Ready to get your career going but not sure where to start? While many people see a university degree as the gateway to future job opportunities, these days it’s far from the only option. An apprenticeship is an alternative that allows you to start earning straight away, while also learning the practical skills needed for whatever area you decide to specialise in.
This can make apprenticeships very appealing – but it doesn’t necessarily mean they’re the best option for everybody. To work out whether it’s the best step for you, you’ll need to consider your current needs and future aspirations.
Apprenticeships allow you to build skills in one specific area
This can be both a pro and a con, depending on how sure you are about the career you want. If there’s a particular job or career path that you’re very interested in, then an apprenticeship will allow you to gain experience and learn from others who already have skills in that area. You’ll learn some of the theory, and get the chance to develop your skills.
For those who are less certain about the area that they want to specialise in, this can mean that you risk limiting your options should you decide to take a different route. Realistically, though, you will be learning transferable skills which will prove valuable even if you decide to switch into a different role. Deciding on a path for the future and committing to it can be difficult, but eventually we all have to take the plunge.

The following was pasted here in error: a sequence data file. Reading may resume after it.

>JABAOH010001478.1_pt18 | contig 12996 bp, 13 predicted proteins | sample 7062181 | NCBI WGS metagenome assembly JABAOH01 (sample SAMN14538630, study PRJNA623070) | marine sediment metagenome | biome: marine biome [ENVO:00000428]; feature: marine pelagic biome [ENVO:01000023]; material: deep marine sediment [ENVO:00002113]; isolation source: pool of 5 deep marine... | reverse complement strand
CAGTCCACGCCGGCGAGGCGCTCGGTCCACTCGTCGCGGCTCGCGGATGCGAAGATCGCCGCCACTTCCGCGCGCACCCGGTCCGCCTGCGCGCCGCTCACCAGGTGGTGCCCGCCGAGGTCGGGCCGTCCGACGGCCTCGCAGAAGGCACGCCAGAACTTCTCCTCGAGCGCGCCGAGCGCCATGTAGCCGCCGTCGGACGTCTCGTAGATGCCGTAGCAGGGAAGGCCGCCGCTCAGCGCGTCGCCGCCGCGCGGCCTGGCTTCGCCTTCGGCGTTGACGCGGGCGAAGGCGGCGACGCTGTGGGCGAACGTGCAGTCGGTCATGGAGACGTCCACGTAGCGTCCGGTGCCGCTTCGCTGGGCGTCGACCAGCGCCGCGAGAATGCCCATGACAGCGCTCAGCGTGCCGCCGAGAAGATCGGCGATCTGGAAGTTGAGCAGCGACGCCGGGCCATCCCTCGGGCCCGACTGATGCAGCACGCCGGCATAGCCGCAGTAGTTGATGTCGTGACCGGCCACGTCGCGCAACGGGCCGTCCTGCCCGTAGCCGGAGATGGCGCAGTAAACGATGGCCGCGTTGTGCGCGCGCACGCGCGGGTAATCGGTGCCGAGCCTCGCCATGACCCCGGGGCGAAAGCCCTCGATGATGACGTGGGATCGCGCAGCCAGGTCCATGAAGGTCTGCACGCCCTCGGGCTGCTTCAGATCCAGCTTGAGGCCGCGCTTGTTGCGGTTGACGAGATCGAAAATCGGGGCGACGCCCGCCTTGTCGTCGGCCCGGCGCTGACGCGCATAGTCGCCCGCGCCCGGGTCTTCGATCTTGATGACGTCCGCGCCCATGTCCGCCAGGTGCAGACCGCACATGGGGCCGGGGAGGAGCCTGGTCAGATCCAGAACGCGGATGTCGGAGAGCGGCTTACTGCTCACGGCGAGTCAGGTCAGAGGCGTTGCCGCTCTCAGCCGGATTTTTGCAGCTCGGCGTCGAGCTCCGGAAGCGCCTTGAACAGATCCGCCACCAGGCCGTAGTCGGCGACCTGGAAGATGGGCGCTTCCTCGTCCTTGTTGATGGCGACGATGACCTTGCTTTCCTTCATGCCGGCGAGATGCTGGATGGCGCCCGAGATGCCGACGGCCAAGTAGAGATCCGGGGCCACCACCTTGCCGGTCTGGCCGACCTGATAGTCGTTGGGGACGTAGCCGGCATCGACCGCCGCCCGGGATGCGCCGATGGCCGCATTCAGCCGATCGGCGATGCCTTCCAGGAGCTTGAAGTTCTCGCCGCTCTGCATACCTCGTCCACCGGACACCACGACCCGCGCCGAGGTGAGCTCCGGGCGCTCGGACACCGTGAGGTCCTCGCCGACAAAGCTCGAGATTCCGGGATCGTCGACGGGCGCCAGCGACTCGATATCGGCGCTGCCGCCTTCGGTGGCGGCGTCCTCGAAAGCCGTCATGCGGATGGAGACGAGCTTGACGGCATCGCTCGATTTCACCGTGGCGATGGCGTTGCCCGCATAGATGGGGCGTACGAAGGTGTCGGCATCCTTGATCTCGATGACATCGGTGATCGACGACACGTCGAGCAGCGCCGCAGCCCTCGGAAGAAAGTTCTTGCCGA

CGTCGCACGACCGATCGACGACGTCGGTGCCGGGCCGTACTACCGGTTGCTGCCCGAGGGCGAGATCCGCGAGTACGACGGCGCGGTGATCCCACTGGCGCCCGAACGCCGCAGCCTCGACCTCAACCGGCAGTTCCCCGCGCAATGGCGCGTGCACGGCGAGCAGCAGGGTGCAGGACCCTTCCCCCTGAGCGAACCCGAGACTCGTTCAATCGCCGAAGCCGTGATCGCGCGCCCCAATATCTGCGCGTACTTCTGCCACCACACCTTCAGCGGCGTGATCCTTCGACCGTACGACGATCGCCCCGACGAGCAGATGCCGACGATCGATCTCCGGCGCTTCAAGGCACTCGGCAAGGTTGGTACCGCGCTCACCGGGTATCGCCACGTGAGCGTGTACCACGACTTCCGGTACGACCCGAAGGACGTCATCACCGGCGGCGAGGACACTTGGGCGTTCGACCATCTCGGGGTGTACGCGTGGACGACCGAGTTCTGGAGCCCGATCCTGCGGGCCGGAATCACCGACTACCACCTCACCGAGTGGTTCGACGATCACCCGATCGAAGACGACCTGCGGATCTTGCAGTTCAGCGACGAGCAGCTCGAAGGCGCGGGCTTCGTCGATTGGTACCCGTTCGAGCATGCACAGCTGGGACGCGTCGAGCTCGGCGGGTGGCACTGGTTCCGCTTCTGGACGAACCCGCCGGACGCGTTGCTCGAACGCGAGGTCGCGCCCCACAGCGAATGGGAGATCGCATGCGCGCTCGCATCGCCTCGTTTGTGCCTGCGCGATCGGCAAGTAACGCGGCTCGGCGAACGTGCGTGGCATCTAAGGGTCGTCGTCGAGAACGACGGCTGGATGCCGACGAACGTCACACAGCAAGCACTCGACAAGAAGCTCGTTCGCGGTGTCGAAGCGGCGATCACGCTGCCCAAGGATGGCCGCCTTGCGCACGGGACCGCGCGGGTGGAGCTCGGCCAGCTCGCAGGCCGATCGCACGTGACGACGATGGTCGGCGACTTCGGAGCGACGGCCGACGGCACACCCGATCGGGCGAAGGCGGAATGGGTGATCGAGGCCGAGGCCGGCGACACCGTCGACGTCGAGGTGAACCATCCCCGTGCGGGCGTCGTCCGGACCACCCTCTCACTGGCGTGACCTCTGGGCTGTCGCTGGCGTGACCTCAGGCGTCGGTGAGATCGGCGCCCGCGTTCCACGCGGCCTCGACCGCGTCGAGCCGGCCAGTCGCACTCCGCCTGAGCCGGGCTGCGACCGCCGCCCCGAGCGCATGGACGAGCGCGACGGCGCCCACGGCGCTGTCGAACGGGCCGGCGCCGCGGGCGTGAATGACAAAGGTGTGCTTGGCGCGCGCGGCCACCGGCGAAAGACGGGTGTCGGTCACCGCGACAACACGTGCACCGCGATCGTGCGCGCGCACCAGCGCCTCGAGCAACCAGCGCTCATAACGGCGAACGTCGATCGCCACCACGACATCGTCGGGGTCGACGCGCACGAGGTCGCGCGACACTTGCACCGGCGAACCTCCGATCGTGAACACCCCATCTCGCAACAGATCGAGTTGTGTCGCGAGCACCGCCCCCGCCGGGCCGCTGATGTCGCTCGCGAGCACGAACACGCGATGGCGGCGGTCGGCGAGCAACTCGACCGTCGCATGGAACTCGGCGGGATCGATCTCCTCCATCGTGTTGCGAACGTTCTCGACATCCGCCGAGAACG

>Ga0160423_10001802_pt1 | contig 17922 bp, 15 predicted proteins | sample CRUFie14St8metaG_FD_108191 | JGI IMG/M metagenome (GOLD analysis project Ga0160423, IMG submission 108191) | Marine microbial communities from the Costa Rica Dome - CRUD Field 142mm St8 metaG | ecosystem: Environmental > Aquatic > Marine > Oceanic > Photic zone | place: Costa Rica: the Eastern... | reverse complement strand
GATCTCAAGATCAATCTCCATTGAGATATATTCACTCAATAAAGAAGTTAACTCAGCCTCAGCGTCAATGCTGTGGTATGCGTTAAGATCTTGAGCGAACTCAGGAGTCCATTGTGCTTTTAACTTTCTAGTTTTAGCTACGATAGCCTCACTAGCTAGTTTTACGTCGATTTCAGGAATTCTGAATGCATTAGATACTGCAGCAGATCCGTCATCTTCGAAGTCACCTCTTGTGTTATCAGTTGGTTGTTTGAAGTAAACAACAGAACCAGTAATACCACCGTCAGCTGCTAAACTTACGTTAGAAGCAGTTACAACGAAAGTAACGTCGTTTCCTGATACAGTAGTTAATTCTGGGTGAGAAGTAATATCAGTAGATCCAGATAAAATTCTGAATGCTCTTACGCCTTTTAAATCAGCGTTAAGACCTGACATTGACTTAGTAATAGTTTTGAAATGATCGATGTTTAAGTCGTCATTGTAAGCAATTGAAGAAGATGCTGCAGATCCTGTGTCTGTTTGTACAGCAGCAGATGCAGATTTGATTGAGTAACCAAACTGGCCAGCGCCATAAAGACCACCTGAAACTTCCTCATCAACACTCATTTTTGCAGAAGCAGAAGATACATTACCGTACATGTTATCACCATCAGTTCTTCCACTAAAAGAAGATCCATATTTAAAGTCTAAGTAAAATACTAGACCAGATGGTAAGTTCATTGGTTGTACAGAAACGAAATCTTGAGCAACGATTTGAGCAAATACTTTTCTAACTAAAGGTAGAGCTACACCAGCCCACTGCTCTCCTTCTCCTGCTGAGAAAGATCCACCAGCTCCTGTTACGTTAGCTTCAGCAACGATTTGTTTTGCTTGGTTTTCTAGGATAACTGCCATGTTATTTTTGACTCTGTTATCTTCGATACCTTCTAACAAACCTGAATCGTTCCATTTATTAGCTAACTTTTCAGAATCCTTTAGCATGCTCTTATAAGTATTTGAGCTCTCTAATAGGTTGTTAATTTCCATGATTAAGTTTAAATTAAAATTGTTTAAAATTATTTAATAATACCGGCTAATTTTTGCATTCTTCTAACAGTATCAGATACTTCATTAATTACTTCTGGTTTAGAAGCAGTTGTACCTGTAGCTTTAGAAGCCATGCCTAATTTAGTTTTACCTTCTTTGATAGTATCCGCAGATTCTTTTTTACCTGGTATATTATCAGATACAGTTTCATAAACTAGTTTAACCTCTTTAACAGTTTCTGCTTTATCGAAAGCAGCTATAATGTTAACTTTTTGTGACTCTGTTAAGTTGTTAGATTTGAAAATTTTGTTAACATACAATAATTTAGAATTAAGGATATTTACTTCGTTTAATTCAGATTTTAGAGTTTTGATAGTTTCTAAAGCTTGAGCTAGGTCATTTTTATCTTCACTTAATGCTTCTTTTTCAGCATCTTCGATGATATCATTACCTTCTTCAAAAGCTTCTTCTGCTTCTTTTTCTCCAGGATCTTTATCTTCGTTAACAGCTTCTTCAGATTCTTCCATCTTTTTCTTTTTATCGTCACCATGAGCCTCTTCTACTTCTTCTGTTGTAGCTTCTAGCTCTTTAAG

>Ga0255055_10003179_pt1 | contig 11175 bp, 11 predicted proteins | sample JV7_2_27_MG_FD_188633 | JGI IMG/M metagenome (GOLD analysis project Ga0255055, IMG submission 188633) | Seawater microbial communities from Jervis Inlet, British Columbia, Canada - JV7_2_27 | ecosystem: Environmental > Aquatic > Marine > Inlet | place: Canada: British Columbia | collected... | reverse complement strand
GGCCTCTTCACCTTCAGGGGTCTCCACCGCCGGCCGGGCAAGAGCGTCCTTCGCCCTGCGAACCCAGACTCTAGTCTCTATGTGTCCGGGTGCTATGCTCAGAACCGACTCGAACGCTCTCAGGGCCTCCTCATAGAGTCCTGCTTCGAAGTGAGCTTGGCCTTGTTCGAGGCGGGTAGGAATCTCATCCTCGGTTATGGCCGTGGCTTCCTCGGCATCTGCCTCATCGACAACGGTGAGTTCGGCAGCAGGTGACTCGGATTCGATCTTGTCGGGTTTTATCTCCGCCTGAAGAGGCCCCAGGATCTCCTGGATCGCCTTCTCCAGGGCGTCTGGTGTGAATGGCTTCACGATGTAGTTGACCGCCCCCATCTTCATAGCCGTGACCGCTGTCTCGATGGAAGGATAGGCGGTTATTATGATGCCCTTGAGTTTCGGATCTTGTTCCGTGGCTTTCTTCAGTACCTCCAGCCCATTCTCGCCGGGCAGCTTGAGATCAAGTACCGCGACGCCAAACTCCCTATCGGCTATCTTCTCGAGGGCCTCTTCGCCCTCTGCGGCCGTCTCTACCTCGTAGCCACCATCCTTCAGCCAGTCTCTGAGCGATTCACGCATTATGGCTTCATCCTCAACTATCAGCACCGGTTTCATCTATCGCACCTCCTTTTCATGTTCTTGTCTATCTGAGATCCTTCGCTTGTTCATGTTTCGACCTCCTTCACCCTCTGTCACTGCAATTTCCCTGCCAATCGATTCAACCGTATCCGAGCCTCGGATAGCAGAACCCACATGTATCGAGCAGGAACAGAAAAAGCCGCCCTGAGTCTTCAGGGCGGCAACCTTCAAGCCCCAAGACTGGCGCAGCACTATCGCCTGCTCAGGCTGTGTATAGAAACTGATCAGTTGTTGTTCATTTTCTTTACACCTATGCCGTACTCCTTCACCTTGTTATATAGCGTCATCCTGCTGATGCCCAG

You’ll earn while you learn – but it’s a low wage
Going to university, or even a local college, can be a huge drain on your resources. Aside from the loans needed for the tuition fees themselves, there are also living costs to take into account – and the long hours of study can make it difficult to pick up many hours even if you have a part time job. In contrast, an apprenticeship gives you instant access to a regular salary.
However, you’ll also be earning a lot less as an apprentice. For many, it doesn’t offer a living wage, and you’ll have to find ways to subsidise your lifestyle (such as living with parents). That’s not necessarily a problem, but it’s worth considering whether a few years of study will allow you to start your career a little higher up the ladder.
Understand the real world of work
Academic courses are often criticised for doing little to prepare their students for the real world of work. No matter how much theory you learn, it won’t help you to develop the soft skills needed for interacting with co-workers and customers.
As an apprentice you would be thrown straight into the real world of work and all the pros and cons of being a salaried employee. This will give you a fantastic set of transferrable skills that you will be able to take with you even if you decide to move into a different career or sector.